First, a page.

JOHN STACKHOUSE

Greetings from New York, where this week some of us from The Globe tried to explain the meaning of Canada to American advertisers.

Who better to ask, we thought, than Richard Baker, the Connecticut real-estate mogul who also serves as governor of the Hudson’s Bay Company. An American through and through, Mr. Baker has endured a crash course in Canadian studies since his family bought the retail chain in 2008.

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Editor's letter: Why bankers are secretly happy over Flaherty's mortgage rage

JOHN STACKHOUSE

The big banks were quietly peeved with Jim Flaherty this week. While the Finance Minister got out of Dodge in a hurry after his March 21 budget, heading to East Asia within 36 hours of his speech, his mortgage mantra didn’t fade from the fray.

The finger-wagging Finance Minister continues to chastise any push for lower mortgage rates, which is an astonishing move for a small c-conservative.

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Editor's letter: CIDA was long dead. Harper only buried it

JOHN STACKHOUSE

Weekly insights from The Globe newsroom and highlights of our best work. I welcome your comments.

The death of the Canadian International Development Agency was a long process, much longer than it needed to be, as I learned last spring when a small group of “private sector actors” met quietly with then International Development minister Bev Oda and CIDA president Margaret Biggs to debate the agency’s future.

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Why Stephen Harper is having a bad week

JOHN STACKHOUSE

Weekly insights from The Globe newsroom and highlights of our best work. I welcome your comments.

Stephen Harper may have gotten a whiff of political trouble this week, and it comes from the places he used to be quite critical of – Quebec and continental Europe.

Let's start with Europe, specifically France. This week’s visit by French Prime Minister Jean-Marc Ayrault was supposed to bring Canada closer to a European Union free trade deal, which may be the most important policy to Harper right now.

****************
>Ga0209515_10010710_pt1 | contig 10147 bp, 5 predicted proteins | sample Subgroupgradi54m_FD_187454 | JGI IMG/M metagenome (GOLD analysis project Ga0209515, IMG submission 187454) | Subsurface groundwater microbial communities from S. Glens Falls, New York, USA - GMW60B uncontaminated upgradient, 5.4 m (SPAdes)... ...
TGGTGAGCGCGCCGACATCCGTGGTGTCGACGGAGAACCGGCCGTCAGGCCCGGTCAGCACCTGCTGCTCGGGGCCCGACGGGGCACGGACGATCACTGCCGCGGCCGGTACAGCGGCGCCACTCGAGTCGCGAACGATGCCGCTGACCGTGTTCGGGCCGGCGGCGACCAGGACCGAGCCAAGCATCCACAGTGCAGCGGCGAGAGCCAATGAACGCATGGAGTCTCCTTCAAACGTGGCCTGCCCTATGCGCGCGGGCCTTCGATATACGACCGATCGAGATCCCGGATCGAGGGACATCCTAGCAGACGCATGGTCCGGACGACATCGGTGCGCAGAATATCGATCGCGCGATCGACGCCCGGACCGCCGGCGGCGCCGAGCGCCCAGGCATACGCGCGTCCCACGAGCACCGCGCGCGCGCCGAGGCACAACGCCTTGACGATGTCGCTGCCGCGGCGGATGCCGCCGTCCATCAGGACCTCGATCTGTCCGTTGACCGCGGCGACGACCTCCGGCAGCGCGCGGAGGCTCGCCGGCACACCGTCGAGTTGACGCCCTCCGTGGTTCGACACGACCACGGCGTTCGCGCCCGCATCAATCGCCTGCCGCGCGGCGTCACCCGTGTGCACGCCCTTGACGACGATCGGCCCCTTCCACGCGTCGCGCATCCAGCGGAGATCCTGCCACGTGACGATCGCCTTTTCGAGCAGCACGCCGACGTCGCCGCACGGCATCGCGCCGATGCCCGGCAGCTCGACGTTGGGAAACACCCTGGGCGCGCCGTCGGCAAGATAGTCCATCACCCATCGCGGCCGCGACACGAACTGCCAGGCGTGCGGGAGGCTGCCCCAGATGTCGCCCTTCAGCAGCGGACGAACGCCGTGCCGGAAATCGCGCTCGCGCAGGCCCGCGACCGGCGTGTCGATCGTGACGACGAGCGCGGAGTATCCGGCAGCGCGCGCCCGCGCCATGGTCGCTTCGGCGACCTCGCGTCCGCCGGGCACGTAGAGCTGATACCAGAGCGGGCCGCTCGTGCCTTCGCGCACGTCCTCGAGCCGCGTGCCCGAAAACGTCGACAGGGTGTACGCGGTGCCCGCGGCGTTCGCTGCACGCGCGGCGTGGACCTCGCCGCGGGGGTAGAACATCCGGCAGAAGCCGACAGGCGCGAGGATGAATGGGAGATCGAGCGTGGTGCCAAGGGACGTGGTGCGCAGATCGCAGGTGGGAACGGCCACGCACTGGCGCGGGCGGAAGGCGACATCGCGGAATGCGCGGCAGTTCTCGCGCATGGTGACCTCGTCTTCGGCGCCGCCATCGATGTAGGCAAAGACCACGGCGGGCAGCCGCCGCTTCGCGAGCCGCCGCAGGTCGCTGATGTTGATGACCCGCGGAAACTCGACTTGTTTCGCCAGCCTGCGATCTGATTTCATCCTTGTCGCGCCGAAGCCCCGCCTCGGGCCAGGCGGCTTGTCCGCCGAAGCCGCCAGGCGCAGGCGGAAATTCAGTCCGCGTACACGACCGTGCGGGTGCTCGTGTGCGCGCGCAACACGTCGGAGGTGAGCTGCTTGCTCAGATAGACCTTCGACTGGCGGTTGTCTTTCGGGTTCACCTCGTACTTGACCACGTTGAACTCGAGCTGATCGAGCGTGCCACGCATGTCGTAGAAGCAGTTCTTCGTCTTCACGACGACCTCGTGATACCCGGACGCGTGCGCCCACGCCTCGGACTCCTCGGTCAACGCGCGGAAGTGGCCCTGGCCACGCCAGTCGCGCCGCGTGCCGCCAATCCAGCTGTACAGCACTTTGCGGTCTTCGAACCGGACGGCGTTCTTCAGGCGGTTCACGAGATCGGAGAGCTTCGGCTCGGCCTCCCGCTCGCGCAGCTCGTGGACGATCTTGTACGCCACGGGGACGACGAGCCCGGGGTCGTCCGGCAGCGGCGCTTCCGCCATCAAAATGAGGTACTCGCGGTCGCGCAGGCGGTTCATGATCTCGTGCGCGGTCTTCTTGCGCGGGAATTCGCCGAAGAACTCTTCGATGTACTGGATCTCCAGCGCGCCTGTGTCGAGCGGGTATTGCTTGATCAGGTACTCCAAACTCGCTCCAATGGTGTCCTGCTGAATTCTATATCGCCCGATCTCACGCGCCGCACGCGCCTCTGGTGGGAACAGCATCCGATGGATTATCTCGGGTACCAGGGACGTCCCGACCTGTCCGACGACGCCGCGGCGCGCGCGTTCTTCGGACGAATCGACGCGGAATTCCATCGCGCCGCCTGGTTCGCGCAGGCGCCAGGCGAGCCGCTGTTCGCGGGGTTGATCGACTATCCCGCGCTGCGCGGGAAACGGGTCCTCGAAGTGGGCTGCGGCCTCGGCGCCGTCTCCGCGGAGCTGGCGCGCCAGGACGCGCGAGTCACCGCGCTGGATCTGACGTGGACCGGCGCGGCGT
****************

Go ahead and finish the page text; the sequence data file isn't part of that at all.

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My boisterous encounter with Laureen Harper

JOHN STACKHOUSE

We don’t have First Ladies (or First Gentlemen) in Canada, as Laureen Harper likes to tell people. If we did, she would surely break the mould.

Mrs. Harper is unlike any previous resident of 24 Sussex, and there have been plenty of trailblazers, from Margaret Trudeau to Mila Mulroney. The current Prime Minister’s wife has her own unique way, which I first discovered when I met her early in her time in Ottawa. I had written a book, Timbit Nation , based on a trans-Canada hitch-hiking trip that I had taken to get a sense of the country at the turn of the century. She had read it (or some of it), and seized on the experience to describe her own summer drives from Ottawa to Calgary and back, two kids in tow, while “Stephen” stayed on the job. During the most tiring stretches, between Winnipeg and Kenora, Ont., she relied on potato chips and pop and singing along with the radio to fight boredom.

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Why Stephen Harper and other Canadians are the new darlings of London

JOHN STACKHOUSE

Weekly insights from The Globe newsroom and highlights of our best work. I welcome your comments.

Greetings from London, where the mood is cool and Canada is hot.

This used to be the centre of Cool Britannia. And while Mayfair is still congested with sports cars, and booked-out West End restaurants cackle with every language imaginable, much of the country seems to be sliding into a 1970s funk. This week’s economic news was grim; the pound is under pressure; the Olympic glow has faded.